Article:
After taking this fine panorama, they drove a total of 117.56 meters, the longest single drive since sol 665. And this was a sweet, sweet drive. The terrain is benign for the wheels, so the drivers didn't need to sweat every little detail; they could let some of the rover's own intelligence take over. As a rule of thumb, whenever you can clearly see the impressions of the wheel tracks in the soil, it's great driving terrain. That means it's soft and fine-grained enough for the rover's grousers to sink in and make good contact with the soil, allowing the webbing between the grousers to spread out the rover's weight across a wide area of wheel surface, but it's firm enough for the wheels not to slip. It also means that the next time HiRISE gets a picture of this area from orbit, the wheel tracks will show up as a clear dark double line on the ground.

Curiosity's sol 751 drive (animation)

To begin the drive, they neatly straddled a small pile of rocks. They drove about 40 meters and then hung a hard left turn in order to run the rover along what looks like a narrow bridge between two ripple fields; you can see the rover making little turns to adjust its position to follow that bridge and not stray into the ripples. Finally, a slight right turn took them up a slope to its peak. Nailing the center of that bridge between the ripple fields after driving 40 meters was pretty great. In order to do that, the rover really has to know exactly where it is, relative to where the drivers expected it to be. The rover does that with visual odometry, using stereo pairs of the images in the animation above to track the distance it's traversed from one image to the next. You can see in this map from curiosityrover.com just how well the rover threaded the needle between those two ripple fields.

Curiosity's sol 751 drive

NASA / JPL / UA / curiosityrover.com (Joe Knapp)

Curiosity's sol 751 drive

Once Curiosity reached the top of that rise, she had a great view down onto Pahrump Hills, with two buttes on either side, and Mount Sharp behind it. This is it, what Curiosity has been aiming for. Pahrump Hills is an outcrop of relatively light-colored rock that the Curiosity science team thinks might represent the lowest-elevation rock unit they can reach at Mount Sharp. As such, it represents the beginning of the story they can tell about Mount Sharp. It's the first drilling target of their extended mission, and they expect to spend several weeks studying the outcrop, though not likely all from the same position.

The Base of Mount Sharp, Curiosity sol 752

NASA / JPL / MSSS / Emily Lakdawalla

The Base of Mount Sharp, Curiosity sol 752
Curiosity paused on a rise in order to look ahead at Pahrump Hills, the rock unit interpreted to be the lowest accessible layer of Mount Sharp. Mount Sharp looms beyond the black sand dune field in the distance.

Curiosity bumped forward to the outcrop on sol 753, putting a nice flat area of outcrop within reach. Here's a top-down view of the rover in her fourth drilling location.

Curiosity at Pahrump Hills, sol 753

NASA / JPL / Elisabetta Bonora & Marco Faccin

Curiosity at Pahrump Hills, sol 753
Navcam panorama of Curiosity's position at the bright-colored outcrop called Pahrump Hills on sol 753 (September 18, 2014).

Work proceeded very rapidly from there. On sol 753, just after arriving, they captured Mastcam panoramas of the area within reach of the arm. On sol 755, they picked a target, brushed it, then stuck the APXS on it to determine its elemental composition. That was Saturday. Sol 756 was Sunday, and the rover went right on to perform the mini-drill test, without having had any Earth command in the loop. That's awesome for two reasons: one, that brush-APXS-minidrill all happened autonomously; and two, that the rover drivers managed to get all that work sequenced in a single Earth planning day.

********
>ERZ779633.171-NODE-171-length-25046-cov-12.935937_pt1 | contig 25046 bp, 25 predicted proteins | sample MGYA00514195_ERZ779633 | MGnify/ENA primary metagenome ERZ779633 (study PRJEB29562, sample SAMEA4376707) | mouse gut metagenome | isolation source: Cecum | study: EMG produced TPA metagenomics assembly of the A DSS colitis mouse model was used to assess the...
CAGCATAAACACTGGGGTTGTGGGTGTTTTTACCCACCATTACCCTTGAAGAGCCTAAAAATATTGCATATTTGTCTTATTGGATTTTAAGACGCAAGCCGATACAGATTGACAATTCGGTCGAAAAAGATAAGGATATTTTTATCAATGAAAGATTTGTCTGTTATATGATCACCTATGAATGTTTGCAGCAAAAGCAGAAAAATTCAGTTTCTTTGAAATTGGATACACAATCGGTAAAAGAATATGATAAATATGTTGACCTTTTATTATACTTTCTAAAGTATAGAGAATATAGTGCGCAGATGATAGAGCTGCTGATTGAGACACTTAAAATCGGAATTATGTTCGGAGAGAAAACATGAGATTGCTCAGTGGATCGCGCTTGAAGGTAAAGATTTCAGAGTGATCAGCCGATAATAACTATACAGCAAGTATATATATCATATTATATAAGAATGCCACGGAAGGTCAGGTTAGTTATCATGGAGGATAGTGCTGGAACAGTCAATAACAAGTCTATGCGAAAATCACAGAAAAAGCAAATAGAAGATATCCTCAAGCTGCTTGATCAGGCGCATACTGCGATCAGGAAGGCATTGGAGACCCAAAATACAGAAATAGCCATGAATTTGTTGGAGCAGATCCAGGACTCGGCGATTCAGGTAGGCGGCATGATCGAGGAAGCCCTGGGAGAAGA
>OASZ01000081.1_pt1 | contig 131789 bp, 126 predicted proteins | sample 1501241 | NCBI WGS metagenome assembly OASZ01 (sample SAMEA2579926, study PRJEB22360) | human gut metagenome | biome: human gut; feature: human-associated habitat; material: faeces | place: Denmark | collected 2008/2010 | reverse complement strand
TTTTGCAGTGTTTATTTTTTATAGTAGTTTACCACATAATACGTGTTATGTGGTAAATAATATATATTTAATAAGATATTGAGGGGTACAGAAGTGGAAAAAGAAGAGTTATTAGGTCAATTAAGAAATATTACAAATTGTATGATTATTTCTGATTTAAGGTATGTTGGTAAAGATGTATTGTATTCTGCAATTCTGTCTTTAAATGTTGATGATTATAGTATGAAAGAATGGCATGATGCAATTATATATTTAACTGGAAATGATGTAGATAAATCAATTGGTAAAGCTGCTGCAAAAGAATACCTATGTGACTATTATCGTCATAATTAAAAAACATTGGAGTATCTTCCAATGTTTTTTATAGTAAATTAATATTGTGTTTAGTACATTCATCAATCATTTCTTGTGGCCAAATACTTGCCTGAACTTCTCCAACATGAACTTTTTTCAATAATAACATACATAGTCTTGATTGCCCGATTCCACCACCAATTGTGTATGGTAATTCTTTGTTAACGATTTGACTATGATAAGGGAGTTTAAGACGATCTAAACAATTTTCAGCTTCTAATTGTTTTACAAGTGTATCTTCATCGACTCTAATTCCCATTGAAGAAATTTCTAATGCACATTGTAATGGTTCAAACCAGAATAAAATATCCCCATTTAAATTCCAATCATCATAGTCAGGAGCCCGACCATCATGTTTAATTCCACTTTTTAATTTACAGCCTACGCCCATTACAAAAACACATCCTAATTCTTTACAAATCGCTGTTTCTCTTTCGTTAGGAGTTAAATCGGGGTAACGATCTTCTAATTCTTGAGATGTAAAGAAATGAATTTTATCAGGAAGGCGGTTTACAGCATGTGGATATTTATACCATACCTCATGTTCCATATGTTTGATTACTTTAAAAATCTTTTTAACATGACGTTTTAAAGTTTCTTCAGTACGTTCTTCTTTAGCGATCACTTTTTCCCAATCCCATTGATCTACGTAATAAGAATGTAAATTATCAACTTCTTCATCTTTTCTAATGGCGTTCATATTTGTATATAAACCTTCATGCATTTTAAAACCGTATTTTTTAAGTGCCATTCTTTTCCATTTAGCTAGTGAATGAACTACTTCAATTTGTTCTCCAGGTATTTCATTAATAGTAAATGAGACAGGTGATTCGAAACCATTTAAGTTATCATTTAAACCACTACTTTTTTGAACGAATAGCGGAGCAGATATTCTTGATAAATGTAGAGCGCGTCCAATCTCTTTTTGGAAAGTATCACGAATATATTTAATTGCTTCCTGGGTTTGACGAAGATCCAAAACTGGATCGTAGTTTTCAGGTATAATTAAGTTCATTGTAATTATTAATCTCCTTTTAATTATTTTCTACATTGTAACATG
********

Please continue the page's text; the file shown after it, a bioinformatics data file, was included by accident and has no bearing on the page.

Unlike the previous attempt at a mini-drill at Bonanza King, this drill went great; it reached its full depth, even though the rock cracked as Curiosity drilled it. On sol 758, they imaged and lasered some cool-looking little rosettes named Mammoth and Morrison on the otherwise flat plates of the outcrop before brushing and APXSing again in order to prepare to drill. And on sol 759, they drilled again, at a target named Confidence Hills. Just one week between their arrival at the outcrop and the full drill. If they can achieve this kind of speed on a regular basis, the extended mission is going to see a lot more rock samples than the prime mission did! Here is a nice three-image sequence of the drilling work.

Drilling at Confidence Hills, Curiosity sols 755-759

NASA / JPL / MSSS / Chris Simundson

Drilling at Confidence Hills, Curiosity sols 755-759
These three images were taken on sols 755, 756, and 759, as Curiosity performed a mini-drill and full drill activity on a rock target called Confidence Hills within the Pahrump Hills outcrop.

What's odd about this drill hole is that the tailings from the full drill hole look quite different from the tailings that came out of the firt drill hole. They are lighter, pinker, and clumpier. I'm not sure what that means! Hopefully CheMin will tell us.

After sol 759, things slowed down a bit. According to Ken Herkenhoff at the USGS blog, "there was a problem with one of the rover's gyroscopes that halted the transfer of drill sample to the scoop." The rover was preoccupied, anyway, with a software patch followed by preparing a SAM oven for ingesting a sample from the Confidence Hills drill hole. And the weekend intervened. But by sol 762 they were back to work and had sieved the drill tailings. With the weekend over, they're now ready to deliver the sample to CheMin.

What happens after that? The site where they drilled is at the base level of the Pahrump Hills outcrop. They will probably not stay exactly where they are. But now that they are at the base of Mount Sharp, it's time for them to start reading these rocks like the pages of a book. They could drive a short distance away to access a different part of the outcrop; the whole outcrop represents several vertical meters of rock section, so there could be a long of Mars history recorded in it. Or they may decide one sample was enough, and drive off to new rocks. We'll have to wait and see!

Read more: pretty pictures, mission status, Mars, Curiosity (Mars Science Laboratory)

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Emily Lakdawalla

Senior Editor and Planetary Evangelist for The Planetary Society